I think the most obvious connection between the 3 witches and prior mythologies is the witchcraft goddess Hecate, particularly since she's mentioned explicitly in Macbeth, Act 3, Scene 5.
Originally Hecate was considered a beneficent figure and among others had a large cult centre in Byzantium (modern-day Istanbul, Turkey). She was described as a titan in Hesiod's Theogony, but unlike other titans, she sided with the Gods and was therefore subsequently allowed to retain all her former power and providence.
Her representations are many and varied, including association with Zoroastrianism via the Chaldean Oracles, with the Orphic mystery cult, and subsequently with Neoplatonism was featured as the World-Soul. A sculpture of the triple goddess Hecate Chiaramonti is still on display in the Vatican Museum. During the Roman period, she became increasingly associated with death and evil doing in spite of the fact that she was originally credited with averting evil.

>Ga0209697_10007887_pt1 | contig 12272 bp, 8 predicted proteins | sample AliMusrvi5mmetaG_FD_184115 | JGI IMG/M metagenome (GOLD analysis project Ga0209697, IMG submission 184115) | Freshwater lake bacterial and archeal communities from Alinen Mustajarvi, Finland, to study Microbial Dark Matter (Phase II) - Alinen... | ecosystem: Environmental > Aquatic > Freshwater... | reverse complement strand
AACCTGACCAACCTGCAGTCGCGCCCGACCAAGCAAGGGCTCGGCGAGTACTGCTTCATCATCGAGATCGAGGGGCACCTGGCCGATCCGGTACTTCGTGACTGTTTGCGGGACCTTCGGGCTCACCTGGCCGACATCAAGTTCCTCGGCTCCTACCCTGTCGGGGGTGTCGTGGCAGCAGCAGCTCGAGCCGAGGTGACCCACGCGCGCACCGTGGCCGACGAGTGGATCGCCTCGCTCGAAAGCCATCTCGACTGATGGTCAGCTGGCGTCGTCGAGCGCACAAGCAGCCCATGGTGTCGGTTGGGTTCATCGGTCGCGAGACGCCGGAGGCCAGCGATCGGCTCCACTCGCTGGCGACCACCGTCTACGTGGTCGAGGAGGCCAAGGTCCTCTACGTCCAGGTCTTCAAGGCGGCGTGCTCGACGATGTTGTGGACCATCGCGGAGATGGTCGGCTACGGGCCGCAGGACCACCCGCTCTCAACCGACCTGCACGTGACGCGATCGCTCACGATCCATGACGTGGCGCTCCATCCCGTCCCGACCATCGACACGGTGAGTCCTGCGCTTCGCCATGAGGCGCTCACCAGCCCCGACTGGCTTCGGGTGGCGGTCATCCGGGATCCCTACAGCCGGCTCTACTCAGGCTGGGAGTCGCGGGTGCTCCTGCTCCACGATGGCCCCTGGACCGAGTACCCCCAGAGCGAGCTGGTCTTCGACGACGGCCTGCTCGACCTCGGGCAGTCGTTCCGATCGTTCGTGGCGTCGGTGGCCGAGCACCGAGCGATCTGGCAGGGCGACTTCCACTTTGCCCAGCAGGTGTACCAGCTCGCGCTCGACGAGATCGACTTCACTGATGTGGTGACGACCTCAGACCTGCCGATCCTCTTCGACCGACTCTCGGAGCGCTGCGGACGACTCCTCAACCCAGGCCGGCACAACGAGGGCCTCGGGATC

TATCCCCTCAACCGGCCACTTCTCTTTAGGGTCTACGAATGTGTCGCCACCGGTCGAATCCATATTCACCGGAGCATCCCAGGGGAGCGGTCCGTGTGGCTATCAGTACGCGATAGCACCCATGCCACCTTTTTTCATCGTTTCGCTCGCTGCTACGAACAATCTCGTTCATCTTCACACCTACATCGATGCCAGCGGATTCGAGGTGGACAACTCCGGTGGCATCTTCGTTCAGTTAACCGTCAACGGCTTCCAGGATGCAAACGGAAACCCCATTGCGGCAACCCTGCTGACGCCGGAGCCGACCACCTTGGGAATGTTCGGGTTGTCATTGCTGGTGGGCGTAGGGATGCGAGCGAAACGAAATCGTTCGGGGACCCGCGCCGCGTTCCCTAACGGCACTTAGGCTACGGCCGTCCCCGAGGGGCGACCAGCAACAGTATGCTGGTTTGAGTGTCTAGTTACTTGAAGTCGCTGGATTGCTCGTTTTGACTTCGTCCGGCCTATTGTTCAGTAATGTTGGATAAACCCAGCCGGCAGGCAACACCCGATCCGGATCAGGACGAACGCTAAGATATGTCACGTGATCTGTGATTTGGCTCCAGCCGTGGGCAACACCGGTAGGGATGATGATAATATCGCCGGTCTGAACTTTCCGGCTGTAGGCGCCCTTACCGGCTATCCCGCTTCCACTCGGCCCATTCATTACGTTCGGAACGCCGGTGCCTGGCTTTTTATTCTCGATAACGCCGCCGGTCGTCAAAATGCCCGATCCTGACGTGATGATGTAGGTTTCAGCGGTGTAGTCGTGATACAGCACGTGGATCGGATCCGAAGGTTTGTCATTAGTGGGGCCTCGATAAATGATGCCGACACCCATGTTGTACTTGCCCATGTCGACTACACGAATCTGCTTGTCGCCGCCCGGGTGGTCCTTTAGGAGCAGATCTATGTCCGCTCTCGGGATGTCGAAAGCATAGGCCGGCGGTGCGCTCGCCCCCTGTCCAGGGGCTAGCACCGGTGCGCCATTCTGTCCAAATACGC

Her character and attributes were syncretized many times through history as different cultures came in contact, so it's likely that there is also relation with the Nornir from Anglo-Saxon myths who are quite comparable to the Moirai and Eileithyia with whom Hecate is also often associated.
Depending on how far back you want to go, she can also be considered descendent from the cult of the Matrons, who are most commonly depicted as triple Goddesses, and which has precedents going back close to 30 thousand years according to evidence in the archaeological record. The Matrons cult was widespread and according to scholar Maria Kvilhaug, still persists in a nearly identical form in some remote parts of Siberia. Venerable Bede specifically mentions Mōdraniht as a winter solstice festival in Britain honouring the Matres and Matronae.